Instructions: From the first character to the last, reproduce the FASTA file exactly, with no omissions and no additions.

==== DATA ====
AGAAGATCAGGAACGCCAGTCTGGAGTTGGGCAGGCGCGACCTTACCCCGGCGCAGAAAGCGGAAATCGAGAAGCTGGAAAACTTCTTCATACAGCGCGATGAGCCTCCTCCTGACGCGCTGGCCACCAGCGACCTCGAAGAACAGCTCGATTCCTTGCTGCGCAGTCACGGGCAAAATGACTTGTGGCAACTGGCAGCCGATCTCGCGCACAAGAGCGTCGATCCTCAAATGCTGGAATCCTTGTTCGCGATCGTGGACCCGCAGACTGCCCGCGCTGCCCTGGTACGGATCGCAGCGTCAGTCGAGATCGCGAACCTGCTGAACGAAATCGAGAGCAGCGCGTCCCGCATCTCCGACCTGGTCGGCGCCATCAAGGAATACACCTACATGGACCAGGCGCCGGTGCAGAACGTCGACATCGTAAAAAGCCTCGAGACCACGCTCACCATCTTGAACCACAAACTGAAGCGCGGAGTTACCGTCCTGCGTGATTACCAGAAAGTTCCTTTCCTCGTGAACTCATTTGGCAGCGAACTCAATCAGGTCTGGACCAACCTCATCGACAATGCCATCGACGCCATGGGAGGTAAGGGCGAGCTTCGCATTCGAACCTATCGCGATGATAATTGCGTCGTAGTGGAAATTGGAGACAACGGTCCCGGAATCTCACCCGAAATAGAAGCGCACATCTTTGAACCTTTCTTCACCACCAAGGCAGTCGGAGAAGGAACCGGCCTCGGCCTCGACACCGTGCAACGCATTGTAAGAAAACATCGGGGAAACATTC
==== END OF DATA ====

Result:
AGAAGATCAGGAACGCCAGTCTGGAGTTGGGCAGGCGCGACCTTACCCCGGCGCAGAAAGCGGAAATCGAGAAGCTGGAAAACTTCTTCATACAGCGCGATGAGCCTCCTCCTGACGCGCTGGCCACCAGCGACCTCGAAGAACAGCTCGATTCCTTGCTGCGCAGTCACGGGCAAAATGACTTGTGGCAACTGGCAGCCGATCTCGCGCACAAGAGCGTCGATCCTCAAATGCTGGAATCCTTGTTCGCGATCGTGGACCCGCAGACTGCCCGCGCTGCCCTGGTACGGATCGCAGCGTCAGTCGAGATCGCGAACCTGCTGAACGAAATCGAGAGCAGCGCGTCCCGCATCTCCGACCTGGTCGGCGCCATCAAGGAATACACCTACATGGACCAGGCGCCGGTGCAGAACGTCGACATCGTAAAAAGCCTCGAGACCACGCTCACCATCTTGAACCACAAACTGAAGCGCGGAGTTACCGTCCTGCGTGATTACCAGAAAGTTCCTTTCCTCGTGAACTCATTTGGCAGCGAACTCAATCAGGTCTGGACCAACCTCATCGACAATGCCATCGACGCCATGGGAGGTAAGGGCGAGCTTCGCATTCGAACCTATCGCGATGATAATTGCGTCGTAGTGGAAATTGGAGACAACGGTCCCGGAATCTCACCCGAAATAGAAGCGCACATCTTTGAACCTTTCTTCACCACCAAGGCAGTCGGAGAAGGAACCGGCCTCGGCCTCGACACCGTGCAACGCATTGTAAGAAAACATCGGGGAAACATTC